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Just a basic query;

On my understanding of LED Matrix's, The following would light up 4 LEDs.

But what if I only wanted to light up just 3 of those LEDs? The circuit still needs the same inputs, since power will continue across all columns/rows

Thanks

Tom

enter image description here

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    Multiplexing means you are powering only one of them and you have to set corresponding columns (in this case more like reset). If you're doing it for all rows fast enough, your eye won't see flickering (only if you move display) – KIIV Sep 20 '17 at 9:10
  • BTW, you took this picture out of some place where multiplexing is explained. I deduce this by the leftover of the image title "What is multiplexing": did you actually read that article? – Roberto Lo Giacco Sep 20 '17 at 10:12
  • I was trying to find out on the internet and it looks like I was close to the answer. Maybe I didn’t think multiplexing would work over large LED arrays. Or let’s assume LED screens with 255 levels of brightness for each colour. The number of cycles or computing needs to be quick to support the display. – tommylux Sep 20 '17 at 10:42
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Multiplexing is the answer.

enter image description here

If you want to, as an example, light up only LEDS 1, 3 and 4, you will:

  • activate line A
  • activate line X
  • de-activate line X
  • de-activate lines A and B (yes, B was not active)
  • activate line A and B
  • activate line Y
  • de-activate line Y
  • de-activate lines A and B
  • start again from top

Do this so that the loop takes less than 10 milliseconds and you are actually refreshing the entire matrix at 100Hz, fast enough to trick the eyes of any human being as if the LEDs 1,3 and 4 are lighted up at the same time: persistence of vision is your friend.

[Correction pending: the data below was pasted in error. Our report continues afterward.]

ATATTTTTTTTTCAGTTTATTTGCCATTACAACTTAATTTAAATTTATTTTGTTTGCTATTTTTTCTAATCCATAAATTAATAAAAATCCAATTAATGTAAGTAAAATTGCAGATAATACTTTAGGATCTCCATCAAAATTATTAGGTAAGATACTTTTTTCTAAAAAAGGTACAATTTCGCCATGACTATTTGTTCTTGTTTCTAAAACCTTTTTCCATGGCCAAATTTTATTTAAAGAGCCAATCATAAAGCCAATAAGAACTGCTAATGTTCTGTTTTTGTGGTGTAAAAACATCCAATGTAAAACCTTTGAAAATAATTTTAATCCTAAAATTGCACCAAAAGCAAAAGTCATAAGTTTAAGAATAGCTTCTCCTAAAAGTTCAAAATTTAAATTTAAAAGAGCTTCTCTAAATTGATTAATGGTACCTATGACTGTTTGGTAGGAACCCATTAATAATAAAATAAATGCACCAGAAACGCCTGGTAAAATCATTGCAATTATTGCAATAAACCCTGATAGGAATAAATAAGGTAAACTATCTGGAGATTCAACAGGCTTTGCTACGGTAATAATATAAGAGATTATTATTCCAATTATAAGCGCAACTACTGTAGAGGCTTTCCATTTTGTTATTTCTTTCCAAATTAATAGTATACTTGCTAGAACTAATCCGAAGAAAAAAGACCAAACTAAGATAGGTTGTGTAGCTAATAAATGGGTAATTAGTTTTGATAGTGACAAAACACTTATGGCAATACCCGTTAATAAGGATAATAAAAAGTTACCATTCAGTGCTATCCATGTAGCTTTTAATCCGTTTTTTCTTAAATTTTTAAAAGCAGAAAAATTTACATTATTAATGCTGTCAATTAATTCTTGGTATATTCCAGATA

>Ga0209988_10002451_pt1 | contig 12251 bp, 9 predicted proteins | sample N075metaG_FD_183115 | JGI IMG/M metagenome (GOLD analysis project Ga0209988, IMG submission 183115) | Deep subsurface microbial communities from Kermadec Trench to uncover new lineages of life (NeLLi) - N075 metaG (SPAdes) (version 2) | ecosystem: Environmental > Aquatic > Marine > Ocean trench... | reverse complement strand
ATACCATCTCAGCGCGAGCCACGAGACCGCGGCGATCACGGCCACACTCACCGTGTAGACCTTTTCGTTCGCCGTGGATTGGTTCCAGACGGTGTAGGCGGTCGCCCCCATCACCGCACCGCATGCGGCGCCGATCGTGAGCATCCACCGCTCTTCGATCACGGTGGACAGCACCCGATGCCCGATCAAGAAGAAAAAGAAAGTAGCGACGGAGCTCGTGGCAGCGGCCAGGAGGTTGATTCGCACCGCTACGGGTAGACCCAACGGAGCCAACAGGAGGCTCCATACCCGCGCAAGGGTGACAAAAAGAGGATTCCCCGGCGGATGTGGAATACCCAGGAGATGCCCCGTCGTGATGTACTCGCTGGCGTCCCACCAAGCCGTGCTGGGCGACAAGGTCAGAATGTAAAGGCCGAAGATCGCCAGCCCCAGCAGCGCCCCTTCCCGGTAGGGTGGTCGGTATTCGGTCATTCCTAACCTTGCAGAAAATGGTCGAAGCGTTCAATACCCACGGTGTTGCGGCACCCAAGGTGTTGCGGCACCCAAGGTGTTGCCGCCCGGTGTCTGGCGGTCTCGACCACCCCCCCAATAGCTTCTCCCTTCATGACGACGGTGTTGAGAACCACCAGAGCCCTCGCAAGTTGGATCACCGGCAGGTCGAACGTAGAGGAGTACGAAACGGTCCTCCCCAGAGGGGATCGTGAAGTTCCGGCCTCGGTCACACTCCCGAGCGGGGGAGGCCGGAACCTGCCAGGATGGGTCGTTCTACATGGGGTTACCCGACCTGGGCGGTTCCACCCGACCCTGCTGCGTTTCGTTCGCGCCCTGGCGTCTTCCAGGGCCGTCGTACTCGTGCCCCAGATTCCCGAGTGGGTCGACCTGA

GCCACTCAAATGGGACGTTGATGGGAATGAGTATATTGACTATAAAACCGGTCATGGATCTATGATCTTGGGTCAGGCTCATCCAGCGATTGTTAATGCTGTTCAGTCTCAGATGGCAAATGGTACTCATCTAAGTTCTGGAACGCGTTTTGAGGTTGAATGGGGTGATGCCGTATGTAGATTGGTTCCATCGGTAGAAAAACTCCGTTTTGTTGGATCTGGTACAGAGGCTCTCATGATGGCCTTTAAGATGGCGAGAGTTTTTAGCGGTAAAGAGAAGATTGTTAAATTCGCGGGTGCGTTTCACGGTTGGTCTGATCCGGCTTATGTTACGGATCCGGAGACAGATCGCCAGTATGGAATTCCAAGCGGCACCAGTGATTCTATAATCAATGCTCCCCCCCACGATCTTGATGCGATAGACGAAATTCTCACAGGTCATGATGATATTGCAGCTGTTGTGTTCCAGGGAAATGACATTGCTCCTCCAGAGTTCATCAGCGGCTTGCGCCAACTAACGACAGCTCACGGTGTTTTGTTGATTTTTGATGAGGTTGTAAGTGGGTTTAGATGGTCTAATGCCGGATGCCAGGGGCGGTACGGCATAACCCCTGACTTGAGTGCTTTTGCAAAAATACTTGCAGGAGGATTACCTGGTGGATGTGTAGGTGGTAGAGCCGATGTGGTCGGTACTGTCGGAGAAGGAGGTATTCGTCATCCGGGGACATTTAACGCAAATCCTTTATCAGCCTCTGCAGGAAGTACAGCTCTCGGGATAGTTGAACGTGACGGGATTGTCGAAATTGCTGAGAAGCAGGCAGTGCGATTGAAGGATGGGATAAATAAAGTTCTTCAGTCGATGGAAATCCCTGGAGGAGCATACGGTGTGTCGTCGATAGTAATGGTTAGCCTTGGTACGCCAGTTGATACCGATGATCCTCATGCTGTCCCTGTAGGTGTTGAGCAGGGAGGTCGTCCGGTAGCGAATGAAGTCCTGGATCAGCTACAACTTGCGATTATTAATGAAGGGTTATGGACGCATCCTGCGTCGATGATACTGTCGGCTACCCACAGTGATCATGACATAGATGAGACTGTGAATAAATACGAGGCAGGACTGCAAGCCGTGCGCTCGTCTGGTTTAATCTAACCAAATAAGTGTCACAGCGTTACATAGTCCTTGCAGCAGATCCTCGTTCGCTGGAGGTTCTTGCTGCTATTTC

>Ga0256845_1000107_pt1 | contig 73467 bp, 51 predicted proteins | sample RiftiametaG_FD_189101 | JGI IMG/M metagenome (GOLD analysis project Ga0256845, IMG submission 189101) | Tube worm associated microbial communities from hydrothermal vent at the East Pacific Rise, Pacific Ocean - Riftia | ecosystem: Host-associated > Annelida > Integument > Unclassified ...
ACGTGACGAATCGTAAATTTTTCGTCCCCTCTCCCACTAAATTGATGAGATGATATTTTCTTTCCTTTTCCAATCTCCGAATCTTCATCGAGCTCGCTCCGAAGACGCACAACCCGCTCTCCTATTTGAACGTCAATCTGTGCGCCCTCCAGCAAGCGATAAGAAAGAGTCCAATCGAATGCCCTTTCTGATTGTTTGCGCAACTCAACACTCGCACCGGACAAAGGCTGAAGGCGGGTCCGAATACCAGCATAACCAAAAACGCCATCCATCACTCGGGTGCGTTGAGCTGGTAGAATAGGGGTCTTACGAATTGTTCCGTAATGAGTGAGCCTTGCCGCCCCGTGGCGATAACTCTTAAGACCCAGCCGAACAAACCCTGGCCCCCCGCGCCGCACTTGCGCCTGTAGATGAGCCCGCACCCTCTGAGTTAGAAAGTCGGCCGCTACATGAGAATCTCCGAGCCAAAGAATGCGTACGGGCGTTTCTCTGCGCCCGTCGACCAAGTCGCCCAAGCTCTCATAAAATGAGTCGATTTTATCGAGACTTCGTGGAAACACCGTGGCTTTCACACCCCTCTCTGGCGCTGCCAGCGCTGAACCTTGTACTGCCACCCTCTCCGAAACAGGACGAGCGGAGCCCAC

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This is very simple. You can turn on each LED one at a time and repeat this over and over again. The easiest way of achieving this is to put this code in the loop section.

Persistence of vision is defined as "the retention of a visual image for a short period of time after the removal of the stimulus that produced it" - dictionary.com

Even though the LED is on for only 1/3 of the time, it is fast enough that the human eye will not be able to tell that each LED turns off. Hence the viewer sees 3 LEDs on at the same time.

This allows any combination of LED patterns in your LED matrix.

7-segment displays also use this technique. You probably have some in a microwave or DVD player that you never realized that they were cycling through each digit, using persistence of vision.

Resources:
http://www.circuitstoday.com/interfacing-8x8-led-matrix-with-arduino (recommended) http://tronixstuff.com/2013/10/11/tutorial-arduino-max7219-led-display-driver-ic/
https://playground.arduino.cc/Main/LEDMatrix
http://forum.hobbycomponents.com/viewtopic.php?f=43&t=1489

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